The project team consists of

Dr. Kay Alicyn Ferrell, Project Director and Director of SpecialEducation Chuck Wright, Project Coordinator Dr. Kay A. Persichitte, Instructional Design and Distance Delivery Consultant, and Chair of Educational Technology at least five other BVI faculty multiple graduate assistants in educational technology Development Issues Instructional design (ID) issues that have influenced the project cut across a broad range.

alignment of course content with four sets of professional standards special education faculty review of course objectives for overlap and update introduction/implementation of the ID process (generically: ADDIE for analysis, design, development, implementation, evaluation) helping discipline faculty revision traditional instructional strategies delivery system and media selection materials development with attention to the special needs of the BVI discipline faculty preparation to teach in these mediated instructional environments complete revision of student assessment and evaluation to a standards and performance-based model creation of student and faculty support materials Other issues that have surfaced are related to administration and implementation of distance learning programs. o faculty and student access to distance technologies is not yet ubiquitous o importance of strong administrative support from the College of Education Dean o project management requirements were underestimated (timelines, coordination, collaboration); the degree program is complex due to state licensure requirements; the participation of non-special education faculty requires additional time; other campus support systems (Academic Technology Services)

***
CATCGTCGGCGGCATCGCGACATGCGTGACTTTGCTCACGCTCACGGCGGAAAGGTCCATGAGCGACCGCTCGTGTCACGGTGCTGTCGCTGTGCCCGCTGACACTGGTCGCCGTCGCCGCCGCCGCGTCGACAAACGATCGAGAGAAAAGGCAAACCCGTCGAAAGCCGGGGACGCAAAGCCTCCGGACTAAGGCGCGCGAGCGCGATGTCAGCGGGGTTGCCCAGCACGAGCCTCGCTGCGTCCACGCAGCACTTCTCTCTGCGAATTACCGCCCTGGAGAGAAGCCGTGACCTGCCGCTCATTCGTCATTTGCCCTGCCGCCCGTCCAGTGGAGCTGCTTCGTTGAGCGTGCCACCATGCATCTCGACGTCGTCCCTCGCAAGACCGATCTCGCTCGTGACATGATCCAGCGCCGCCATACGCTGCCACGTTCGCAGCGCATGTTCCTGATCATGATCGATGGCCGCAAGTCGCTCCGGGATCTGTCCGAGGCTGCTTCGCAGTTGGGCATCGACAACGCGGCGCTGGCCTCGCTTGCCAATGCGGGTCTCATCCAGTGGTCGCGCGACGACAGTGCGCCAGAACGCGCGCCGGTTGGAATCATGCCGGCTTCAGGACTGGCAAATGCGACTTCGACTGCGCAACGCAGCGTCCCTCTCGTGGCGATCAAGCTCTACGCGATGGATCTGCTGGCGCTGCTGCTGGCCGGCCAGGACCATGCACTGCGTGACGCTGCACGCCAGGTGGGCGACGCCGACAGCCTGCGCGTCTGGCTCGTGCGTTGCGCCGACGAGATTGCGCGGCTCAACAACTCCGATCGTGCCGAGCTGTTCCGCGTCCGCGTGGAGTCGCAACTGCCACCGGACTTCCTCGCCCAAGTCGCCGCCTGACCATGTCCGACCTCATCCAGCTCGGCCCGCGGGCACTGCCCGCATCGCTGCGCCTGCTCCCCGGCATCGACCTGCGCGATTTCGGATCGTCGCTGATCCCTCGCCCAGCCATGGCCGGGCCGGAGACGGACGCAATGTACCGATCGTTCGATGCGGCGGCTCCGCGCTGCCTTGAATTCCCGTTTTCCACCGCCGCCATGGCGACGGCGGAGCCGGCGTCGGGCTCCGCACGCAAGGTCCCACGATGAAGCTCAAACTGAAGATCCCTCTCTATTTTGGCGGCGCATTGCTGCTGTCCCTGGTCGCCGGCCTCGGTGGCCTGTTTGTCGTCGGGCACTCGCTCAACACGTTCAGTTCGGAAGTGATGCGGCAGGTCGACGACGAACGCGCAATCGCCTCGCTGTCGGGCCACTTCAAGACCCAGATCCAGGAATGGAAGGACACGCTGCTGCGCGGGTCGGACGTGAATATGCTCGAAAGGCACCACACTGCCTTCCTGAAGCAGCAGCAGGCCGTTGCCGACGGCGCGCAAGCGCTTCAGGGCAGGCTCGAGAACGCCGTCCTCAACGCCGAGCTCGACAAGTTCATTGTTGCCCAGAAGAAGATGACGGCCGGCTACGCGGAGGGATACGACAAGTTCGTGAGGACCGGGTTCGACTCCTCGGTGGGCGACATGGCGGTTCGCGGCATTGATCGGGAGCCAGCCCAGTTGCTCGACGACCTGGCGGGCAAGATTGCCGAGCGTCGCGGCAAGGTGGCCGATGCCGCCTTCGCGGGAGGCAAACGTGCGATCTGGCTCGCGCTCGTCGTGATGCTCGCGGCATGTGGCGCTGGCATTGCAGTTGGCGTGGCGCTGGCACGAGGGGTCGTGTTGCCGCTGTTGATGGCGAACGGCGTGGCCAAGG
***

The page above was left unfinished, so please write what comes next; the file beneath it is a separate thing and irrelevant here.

facility design was required (WWW access stations; digital video development station; compressed video classroom) technical considerations at the development level and the end user level (e.g., Website compatibility with screen readers, software versions, Web browsers and their configuration) remote student access to registration, library resources, textbooks, advising, financial aid, and other support services in a university environment unprepared for these requests.